Of all the cute Puppies, Pug Pups are probably the cutest. Owners of Pugs may tell you they are Priceless, sellers on the other will easily put a price tag on them. And then there all kind of hidden costs and of course the lifelong feeding and maintenance of any pet. If you are a first-time Pug owner, this may all be somewhat confusing and it will sometimes be hard to get a clear answer.
What is the real cost of buying and owning a Pug?
A Healthy Pug Pup from a reputable breeder may cost $1500 to $3000, even more of you are looking for pedigree. If you are more flexible about age, you might be able to find a Pug from adoption or rescue for $250 to $500. The cost over a lifetime, including food, vet bills, and some necessities may be between $18000 to $30000 for a lifespan of 12-15 years
A Pug is a living entity and there are a lot of factors affecting the day to day spending. These ranges are pretty rough and depend on many factors. After owning two Pugs, paying the bills and doing a massive amount of research, I want to share with you all the reasons and considerations for these prices and costs. Is it worth it in the end? By the end of the article, you will be better equipped with the knowledge to make up your mind. Don’t listen to my opinion, I am totally biased.
Why are Pugs So expensive
The price for purchasing a Pug will depend on a few parameters
- Supply and Demand
Supply and Demand
Like any other product, a dog is subject to market supply and demand. If purebred Pugs are in high demand compared to what is readily available on the market, their price will rise. It doesn’t matter if the reason is fashion (your favorite celebrity owns one), practical (you just want a good companion dog) or just because they are so irresistibly cute
Price will vary from city to city and from one country to another. A healthy pug from a reputable breeder can cost around $300-$400 in India, but will easily be five to ten times more in California.
You may not be able to control your location but I ended up crossing a border, crossing another state, getting a speed ticket (not necessarily part of the process) and paying the Canadian customs, when I got my first Pug.
If you prefer to buy from a registered breeder you will have higher costs than shelters or adoption (if you can even find them)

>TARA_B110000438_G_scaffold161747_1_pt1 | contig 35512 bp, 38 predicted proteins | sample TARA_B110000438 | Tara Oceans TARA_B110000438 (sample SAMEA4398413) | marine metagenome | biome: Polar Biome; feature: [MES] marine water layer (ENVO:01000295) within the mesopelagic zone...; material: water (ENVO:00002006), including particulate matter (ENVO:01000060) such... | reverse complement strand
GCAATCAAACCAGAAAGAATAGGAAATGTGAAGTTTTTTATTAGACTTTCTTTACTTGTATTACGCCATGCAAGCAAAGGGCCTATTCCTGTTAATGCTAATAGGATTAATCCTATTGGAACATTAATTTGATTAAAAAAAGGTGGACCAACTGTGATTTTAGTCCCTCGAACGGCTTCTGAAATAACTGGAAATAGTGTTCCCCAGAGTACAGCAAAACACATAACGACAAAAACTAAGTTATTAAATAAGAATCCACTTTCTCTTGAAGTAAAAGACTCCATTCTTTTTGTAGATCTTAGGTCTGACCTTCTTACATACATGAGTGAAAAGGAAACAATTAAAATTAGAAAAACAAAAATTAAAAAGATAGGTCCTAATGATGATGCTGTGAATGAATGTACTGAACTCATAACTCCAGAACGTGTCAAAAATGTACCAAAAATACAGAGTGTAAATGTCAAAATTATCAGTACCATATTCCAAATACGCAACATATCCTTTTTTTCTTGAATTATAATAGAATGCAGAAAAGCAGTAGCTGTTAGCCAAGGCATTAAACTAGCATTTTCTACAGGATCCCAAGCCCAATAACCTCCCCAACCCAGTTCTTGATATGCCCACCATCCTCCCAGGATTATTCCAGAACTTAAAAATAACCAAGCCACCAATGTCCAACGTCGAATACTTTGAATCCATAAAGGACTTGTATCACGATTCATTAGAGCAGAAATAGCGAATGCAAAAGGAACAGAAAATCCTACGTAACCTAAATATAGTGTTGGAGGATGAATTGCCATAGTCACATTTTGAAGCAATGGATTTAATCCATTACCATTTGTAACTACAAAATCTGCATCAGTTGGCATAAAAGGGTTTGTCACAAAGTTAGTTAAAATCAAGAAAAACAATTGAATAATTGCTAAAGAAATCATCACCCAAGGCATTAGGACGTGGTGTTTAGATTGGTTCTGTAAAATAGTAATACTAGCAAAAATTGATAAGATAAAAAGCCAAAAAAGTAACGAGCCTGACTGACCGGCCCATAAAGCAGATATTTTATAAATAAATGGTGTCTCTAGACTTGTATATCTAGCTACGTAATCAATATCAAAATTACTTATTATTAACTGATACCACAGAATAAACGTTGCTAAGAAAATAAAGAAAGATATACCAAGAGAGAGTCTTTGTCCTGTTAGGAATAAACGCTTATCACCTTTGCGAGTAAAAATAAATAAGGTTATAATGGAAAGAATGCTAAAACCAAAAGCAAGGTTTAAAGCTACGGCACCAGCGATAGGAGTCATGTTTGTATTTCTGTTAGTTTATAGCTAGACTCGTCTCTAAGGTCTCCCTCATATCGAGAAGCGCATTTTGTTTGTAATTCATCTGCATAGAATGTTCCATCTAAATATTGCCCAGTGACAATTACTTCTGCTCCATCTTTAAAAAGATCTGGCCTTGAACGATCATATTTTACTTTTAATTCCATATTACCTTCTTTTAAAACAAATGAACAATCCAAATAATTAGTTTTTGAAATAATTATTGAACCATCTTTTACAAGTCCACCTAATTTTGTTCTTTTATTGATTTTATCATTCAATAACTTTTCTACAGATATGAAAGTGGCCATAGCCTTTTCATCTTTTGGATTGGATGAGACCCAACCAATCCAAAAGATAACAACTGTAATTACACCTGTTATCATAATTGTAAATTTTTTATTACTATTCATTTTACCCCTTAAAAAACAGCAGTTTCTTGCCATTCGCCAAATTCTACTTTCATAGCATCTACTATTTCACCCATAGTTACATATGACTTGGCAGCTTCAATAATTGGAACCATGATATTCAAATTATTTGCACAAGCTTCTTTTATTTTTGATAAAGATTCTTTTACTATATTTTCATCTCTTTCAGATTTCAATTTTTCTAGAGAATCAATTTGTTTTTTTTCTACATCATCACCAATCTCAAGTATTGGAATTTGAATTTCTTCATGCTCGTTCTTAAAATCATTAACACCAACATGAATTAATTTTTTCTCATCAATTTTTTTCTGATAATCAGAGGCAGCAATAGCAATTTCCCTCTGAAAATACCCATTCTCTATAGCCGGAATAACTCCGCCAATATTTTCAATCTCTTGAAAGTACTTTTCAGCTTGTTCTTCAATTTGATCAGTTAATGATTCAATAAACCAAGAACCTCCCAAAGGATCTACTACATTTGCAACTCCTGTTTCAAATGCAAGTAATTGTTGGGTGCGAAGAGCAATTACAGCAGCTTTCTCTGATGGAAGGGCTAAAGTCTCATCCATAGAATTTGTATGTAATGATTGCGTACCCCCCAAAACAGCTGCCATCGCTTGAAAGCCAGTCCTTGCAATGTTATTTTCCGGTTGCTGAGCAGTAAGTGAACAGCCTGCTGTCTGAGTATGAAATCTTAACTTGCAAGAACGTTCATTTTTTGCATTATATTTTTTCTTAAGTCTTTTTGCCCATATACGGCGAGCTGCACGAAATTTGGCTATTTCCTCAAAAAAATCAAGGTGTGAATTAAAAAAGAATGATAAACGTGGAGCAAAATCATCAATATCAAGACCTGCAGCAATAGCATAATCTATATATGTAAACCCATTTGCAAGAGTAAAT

If you are interested in a purebred Pug from a good lineage or maybe a show quality pedigree, you will have to pay top dollars
Pups are always in higher demand than older dogs. Pups are cute, people want a healthier dog with longer life expectancy and it’s always riskier bringing home a dog who may have ‘baggage’ from previous owners.
Why buy from a reputable breeder
There are three reasons to buy from a reputable breeder: Health, Pedigree and Moral Responsibility
Breeding Pugs is not as straight forward as other dogs may be. Those large heads and wide shoulders in combination with tiny hips make it very challenging during birth. There is a great tall on the pup bearing bitches and C section are not uncommon. A good breeder will also have assured that the lineage, even if not from high pedigree, is healthy. Two healthy parents go a long way to improve the chances of a healthy pup. Another issue where a responsible breeder is a good bet is the existence of genetic disorders such as Pug Dog Encephalitis (PDE). Unlike other genetic problems which all Pugs may share, PDE is affecting about 1.2% of Pugs, is fatal and is only passed only from directly related. That means that it can be pretty much eradicated if any lineage that is infected will not be allowed to breed. Responsible breeders will make sure to have PDE ‘clean’ Pugs to breed.
If pedigree matters to you, a registered breeder is the only way to go. Show dogs and their descendants have higher commercial value for being purebred, their aesthetics, the ‘perfect’ breed proportions, and the papers to prove it. If having that perfect curled tail or just ‘right’ wrinkle on the forehead matters too, that’s fine, but it may cost you more.
If you are new to the world of dog breeding you may not be familiar with terms like ‘Pup Mill’ or ‘Puppy Farm’. This is the ugly side of the pet industry; the side where financial gain trumps the health and wellness of the animals in which it trades. These puppies are supplied to pet stores and often end up in rescues and shelters. These Mills keep the dogs in sub-par conditions with minimal, if any veterinary supervision. Pup Mills are the ‘Sweat Shops’ of the pet industry. The females are bred to exhaustion with little regards to their naturally problematic pregnancies and even worse deliveries. When quantity is more important than quality and there is no regard for the needs of the dog as well as the compatibility of the new owner, these puppies will often find themselves in shelters. There is a reason responsible breeders charge a premium dollar for a puppy, it costs them a lot more.
The benefits of adopting a rescue Pug